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Analytical Chemistry

Periodic Graphics: Helping Flowers Last Longer

Chemical educator and Compound Interest blogger Andy Brunning examines how the molecular makeup of flower food helps preserve petals

by Andy Brunning
February 16, 2016 | APPEARED IN VOLUME 94, ISSUE 8

 

09408-scitech3-flowers.png
To download a pdf of this article, visit http://cenm.ag/flowers.

A collaboration between C&EN and Andy Brunning, author of the popular graphics blog Compound Interest (compoundchem.com). To see all of C&EN’s Periodic Graphics, visit http://cenm.ag/periodicgraphics.


This article has been translated into Spanish by Divulgame.org and can be found here.


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Comments
MM (February 17, 2016 3:26 PM)
Very cool. Sugar, bleach and citric acid -- all readily available at the supermarket for the DIY floral arranger!
Jim Zelonis (February 17, 2016 8:43 PM)
Thanks for the enlightenment on the little packets that come with the flowers that just don't last long enough. Would a home remedy of vinegar, a couple drops of bleach, and a little bit of cane sugar suffice? Once I open a can of saeur kraut, no one will notice the bleach or vinegar odor.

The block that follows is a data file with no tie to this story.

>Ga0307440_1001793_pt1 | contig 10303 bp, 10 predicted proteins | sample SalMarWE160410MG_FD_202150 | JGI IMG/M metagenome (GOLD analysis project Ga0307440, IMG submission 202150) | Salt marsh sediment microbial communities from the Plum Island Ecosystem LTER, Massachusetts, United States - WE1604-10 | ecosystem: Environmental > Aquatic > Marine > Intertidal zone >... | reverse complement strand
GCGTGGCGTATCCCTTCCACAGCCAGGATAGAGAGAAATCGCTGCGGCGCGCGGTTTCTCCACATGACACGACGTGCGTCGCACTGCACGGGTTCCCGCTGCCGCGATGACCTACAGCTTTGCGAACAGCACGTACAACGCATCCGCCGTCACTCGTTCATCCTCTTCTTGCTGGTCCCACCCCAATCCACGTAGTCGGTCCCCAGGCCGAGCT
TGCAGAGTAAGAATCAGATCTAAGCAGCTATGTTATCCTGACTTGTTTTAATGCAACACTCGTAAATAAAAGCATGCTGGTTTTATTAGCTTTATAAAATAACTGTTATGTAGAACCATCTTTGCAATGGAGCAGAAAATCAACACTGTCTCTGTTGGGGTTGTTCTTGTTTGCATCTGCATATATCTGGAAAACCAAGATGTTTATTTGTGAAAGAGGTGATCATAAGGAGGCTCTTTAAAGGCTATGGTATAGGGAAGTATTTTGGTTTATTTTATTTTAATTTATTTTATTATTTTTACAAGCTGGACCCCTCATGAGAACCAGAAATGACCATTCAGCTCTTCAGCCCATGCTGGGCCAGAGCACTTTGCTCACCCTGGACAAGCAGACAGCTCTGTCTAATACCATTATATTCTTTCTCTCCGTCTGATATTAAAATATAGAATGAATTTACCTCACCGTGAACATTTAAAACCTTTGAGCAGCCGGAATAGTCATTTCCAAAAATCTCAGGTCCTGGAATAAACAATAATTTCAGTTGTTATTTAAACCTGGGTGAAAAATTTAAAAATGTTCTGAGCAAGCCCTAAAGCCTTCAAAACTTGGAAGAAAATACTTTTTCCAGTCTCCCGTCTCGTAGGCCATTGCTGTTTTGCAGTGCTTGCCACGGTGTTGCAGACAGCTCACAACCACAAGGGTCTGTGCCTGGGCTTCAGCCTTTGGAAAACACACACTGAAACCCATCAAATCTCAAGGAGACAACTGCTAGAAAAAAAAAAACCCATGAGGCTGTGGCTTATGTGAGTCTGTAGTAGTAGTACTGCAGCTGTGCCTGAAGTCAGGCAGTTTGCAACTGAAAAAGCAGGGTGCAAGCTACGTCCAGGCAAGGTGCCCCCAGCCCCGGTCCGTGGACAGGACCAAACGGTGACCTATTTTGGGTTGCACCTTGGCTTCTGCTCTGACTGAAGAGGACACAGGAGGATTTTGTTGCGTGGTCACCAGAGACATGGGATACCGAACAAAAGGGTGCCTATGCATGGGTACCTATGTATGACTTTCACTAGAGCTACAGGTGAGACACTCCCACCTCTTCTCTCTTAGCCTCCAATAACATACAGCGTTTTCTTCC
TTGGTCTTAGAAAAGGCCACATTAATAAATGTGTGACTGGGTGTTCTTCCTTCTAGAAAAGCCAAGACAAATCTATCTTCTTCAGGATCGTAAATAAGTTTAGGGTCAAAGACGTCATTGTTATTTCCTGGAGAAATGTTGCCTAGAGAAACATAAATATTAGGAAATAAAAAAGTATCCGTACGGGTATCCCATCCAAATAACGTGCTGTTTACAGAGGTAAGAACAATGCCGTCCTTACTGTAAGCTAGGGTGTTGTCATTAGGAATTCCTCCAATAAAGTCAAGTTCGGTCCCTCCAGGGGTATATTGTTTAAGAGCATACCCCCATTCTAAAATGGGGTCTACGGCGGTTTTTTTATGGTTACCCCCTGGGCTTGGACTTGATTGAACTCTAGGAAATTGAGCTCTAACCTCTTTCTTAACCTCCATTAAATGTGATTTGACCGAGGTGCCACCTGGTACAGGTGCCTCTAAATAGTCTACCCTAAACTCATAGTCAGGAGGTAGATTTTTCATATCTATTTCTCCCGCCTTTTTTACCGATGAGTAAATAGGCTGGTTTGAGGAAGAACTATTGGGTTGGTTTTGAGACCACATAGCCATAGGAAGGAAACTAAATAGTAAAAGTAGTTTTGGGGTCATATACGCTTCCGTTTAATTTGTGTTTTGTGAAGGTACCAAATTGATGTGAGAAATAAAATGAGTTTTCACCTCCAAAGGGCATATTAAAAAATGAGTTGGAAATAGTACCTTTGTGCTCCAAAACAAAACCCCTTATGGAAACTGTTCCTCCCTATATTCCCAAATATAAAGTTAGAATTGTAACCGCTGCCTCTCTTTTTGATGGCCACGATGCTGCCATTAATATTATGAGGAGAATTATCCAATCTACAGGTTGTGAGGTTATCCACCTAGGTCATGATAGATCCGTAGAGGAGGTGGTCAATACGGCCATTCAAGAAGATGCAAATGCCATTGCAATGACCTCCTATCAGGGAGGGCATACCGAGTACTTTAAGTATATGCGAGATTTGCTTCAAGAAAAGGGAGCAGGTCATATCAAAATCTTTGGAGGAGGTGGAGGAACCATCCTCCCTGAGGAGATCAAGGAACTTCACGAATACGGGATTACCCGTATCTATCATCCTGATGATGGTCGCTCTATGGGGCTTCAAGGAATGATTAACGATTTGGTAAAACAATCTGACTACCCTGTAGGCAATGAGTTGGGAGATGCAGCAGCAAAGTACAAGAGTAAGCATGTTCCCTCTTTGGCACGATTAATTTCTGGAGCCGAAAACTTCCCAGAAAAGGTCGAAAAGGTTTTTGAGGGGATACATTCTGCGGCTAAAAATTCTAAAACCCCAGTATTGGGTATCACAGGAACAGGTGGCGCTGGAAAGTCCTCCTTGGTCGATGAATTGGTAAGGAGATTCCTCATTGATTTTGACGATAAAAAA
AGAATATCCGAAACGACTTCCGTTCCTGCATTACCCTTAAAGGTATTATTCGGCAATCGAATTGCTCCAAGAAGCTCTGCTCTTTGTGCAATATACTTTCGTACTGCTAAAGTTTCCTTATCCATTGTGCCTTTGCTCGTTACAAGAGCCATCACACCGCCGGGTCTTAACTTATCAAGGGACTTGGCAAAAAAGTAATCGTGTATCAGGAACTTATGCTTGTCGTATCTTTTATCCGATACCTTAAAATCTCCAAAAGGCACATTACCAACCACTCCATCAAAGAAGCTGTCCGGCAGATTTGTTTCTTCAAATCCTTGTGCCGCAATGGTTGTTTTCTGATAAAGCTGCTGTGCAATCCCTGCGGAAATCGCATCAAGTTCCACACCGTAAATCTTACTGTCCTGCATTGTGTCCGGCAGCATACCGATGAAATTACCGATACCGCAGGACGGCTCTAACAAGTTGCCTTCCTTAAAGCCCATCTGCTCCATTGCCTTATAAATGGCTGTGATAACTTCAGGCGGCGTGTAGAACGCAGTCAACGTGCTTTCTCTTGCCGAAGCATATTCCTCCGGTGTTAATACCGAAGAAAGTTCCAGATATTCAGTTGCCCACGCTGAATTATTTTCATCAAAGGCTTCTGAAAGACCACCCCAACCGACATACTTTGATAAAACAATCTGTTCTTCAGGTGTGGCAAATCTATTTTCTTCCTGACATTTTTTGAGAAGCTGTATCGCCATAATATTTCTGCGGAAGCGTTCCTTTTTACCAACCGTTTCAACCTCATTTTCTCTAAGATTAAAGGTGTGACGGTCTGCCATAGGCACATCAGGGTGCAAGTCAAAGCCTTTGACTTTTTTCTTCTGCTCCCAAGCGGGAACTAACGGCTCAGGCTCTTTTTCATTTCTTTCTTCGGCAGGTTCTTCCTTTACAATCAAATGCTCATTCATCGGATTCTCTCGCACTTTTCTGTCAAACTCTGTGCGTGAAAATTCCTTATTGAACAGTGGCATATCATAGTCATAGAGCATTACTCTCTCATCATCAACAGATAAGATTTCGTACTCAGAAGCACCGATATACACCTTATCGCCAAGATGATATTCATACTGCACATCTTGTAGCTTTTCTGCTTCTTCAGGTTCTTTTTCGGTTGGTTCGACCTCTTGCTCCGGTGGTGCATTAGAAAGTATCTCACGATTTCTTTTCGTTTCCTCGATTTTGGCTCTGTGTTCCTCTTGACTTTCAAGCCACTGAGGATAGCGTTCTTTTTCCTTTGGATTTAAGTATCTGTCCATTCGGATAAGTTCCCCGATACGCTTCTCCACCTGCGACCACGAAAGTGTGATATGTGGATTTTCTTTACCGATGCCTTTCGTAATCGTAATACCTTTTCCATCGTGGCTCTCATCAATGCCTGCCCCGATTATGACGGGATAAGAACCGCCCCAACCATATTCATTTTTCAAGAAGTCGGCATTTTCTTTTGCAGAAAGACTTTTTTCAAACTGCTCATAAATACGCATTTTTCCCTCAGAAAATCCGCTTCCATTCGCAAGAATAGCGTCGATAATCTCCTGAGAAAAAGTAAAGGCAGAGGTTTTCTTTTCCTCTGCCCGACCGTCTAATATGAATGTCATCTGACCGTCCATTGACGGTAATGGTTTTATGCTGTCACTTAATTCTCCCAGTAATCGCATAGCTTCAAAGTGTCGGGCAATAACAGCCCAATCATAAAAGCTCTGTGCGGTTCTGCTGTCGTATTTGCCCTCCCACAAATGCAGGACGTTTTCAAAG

LA (February 18, 2016 2:09 PM)
I really like these short visuals of chemistry topics from Andy Brunning. I visited his blog after looking at the ones on C&EN, and found some very useful items. Thanks very much for this information and exposure to his work.
billly (February 19, 2016 10:37 AM)
I did that and works great.
Jay (February 19, 2016 11:33 AM)
People used to put a baby aspirin in the mix as well. Salicylic acid doesn't smell like vinegar does.
n brownlee (February 21, 2016 2:18 PM)
There doesn't seem to be much point in sugars- they simply encourage bacterial growth. Just use a tablespoon or two of laundry bleach. Change the water/bleach solution every couple of days- it's as effective as anyone needs it to be.
Lee K (February 24, 2016 8:32 AM)
I have used sugar (or Karo Syrup) and asprin in my fresh cut Christmas tree water for years. Outlasts all of my neighbors fresh cut trees every year. Rarely had an issue with microbial growth, probably because of the acidity of the sap, and wasn't usually an issue until the tree was ready to become firewood...
The rest of my secret - cut the base of the tree fresh when you get it home, while still cold, and ASAP get it into warm water solution.

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